We’ve written a good bit recently about Chris Thile, and his return, if not necessarily to bluegrass, at least to recording and performing within the structure of a bluegrass ensemble. It seems somehow appropriate in this setting to highlight two new recordings from David Grisman, an artist with some interesting parallels to the young Mr. Thile, and without whose contributions what Thile does musically is not likely to have progressed as it has.
Like Thile, Grisman was drawn to bluegrass music – and the mandolin – a very young age. Similarly, he developed a new sub-genre of more experimental string music that managed to draw in new fans, while also repelling others.
I well recall my first hearing of the debut recording from The David Grisman Quintet when it was released thirty years ago. It was a bit like my hearing JD Crowe’s “Old Home Place” Album (Rounder 0044) around the same time. I knew that the music I was new, powerful, and likely to have a far-reaching impact.
And so it has proven to be.
Grisman has chosen to celebrate this 30 year anniversary of the introduction of Dawg Music, as his early fans dubbed his new jazz-inflected string band style in the mid-1970s, with two new releases. Both will be released on his own label, Acoustic Disc, on October 3, and together they showcase his appreciation and passion for both traditional bluegrass and more adventurous acoustic string music.
We made a brief mention of DGBX, the CD from The David Grisman Bluegrass Experience, back in July. At the time, Brance simply saw a notice about the CD online, and neither of us had heard it. The group has served as Grisman’s outlet for bluegrass, and has performed sporadically over the past few years in the Bay Area of California, where the various members reside.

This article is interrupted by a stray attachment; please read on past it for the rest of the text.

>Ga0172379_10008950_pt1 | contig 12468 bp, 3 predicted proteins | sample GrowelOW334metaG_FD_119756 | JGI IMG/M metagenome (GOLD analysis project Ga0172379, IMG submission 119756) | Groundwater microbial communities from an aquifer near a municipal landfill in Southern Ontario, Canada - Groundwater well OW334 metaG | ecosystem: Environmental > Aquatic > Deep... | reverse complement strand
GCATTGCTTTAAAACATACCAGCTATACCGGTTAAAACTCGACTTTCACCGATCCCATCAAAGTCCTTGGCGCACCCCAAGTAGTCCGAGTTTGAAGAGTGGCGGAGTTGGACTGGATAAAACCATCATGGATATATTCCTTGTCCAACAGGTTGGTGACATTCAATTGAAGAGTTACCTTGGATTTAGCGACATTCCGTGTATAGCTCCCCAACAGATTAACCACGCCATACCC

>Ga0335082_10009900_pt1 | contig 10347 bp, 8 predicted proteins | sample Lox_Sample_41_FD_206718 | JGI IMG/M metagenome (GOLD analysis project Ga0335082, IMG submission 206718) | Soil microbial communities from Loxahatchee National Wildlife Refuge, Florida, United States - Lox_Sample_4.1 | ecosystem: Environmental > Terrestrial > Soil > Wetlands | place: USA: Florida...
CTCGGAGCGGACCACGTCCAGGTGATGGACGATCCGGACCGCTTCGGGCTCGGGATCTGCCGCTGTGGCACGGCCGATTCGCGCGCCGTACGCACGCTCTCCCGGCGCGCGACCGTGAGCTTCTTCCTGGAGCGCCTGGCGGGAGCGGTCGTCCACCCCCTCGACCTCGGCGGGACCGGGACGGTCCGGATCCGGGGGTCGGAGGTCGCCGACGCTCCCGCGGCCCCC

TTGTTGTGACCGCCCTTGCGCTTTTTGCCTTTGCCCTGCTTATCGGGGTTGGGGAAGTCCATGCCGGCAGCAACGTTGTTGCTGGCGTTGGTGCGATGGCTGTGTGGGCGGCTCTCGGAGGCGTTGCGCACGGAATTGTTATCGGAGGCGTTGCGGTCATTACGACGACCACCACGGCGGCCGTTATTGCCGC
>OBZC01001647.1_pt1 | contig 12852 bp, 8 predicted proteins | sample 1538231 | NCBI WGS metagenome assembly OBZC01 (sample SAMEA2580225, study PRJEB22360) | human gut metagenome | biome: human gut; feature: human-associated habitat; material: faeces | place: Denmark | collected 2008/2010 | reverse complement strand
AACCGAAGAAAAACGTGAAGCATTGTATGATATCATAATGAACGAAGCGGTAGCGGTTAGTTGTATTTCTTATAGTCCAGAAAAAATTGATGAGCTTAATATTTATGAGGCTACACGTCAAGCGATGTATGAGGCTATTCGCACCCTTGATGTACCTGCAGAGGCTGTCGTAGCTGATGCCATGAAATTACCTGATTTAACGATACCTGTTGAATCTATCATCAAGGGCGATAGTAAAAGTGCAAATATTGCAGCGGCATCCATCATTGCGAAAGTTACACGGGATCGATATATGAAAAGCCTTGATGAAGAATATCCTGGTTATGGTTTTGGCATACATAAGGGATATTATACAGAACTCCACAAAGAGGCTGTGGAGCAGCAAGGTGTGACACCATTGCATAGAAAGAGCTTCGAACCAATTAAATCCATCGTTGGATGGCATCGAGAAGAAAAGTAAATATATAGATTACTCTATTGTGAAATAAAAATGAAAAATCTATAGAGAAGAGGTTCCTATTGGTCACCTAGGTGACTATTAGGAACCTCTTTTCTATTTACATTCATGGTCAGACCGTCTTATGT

The group is composed of Grisman on mandolin, Keith Little on banjo, Jim Nunally on guitar, Chad Manning on fiddle, and Samson Grisman (David’s son) on bass. Folks who know Grisman’s music primarily from his jazzy work with his Quintet may be surprised by the sparse, very traditional, and sometimes almost pre-bluegrass sound of this recording.
The song choices include some bluegrass standards straight from Lester & Earl (Reuben, Down The Road), The Stanleys (Are You Afraid To Die, Dream Of The Miner’s Child), plus several that pre-date what most consider bluegrass. The Carter Family’s Engine 143 and Charlie Poole’s Baltimore Fire, plus a version of The Monroe Brothers’ I’m Rollin On, might all fall into that category.
Grisman also re-cut two of his signature songs, the jam-grass classic Old and In The Way, plus Dawgy Mountain Breakdown, familiar as the opening theme of the popular radio program, Car Talk.
Throughout, the music is performed in an understated manner, and the serious, studied appreciation these players have for the many musical forms that contributed to Monroe’s fusion of them into what became known as bluegrass music is clearly evident.
Also set for a 10/3 release is Dawg’s Groove, from the current iteration of the David Grsiman Quintet. Members include Jim Kerwin on bass, George Marsh on drums, Enrique Coria on guitar, Matt Eakle on flute and Grisman on mandolin.
The material is, as it usually is from DGQ, primarily composed by the members of the group. There is a fairly wide range of moods and styles on this CD, incorporating strong Celtic, jazz, bop, latin, swing and blues influences.
In keeping with Acoustic Disc’s reputation for audiophile recordings, Dawg’s Groove was recorded live, using an analog 2 track tape machine.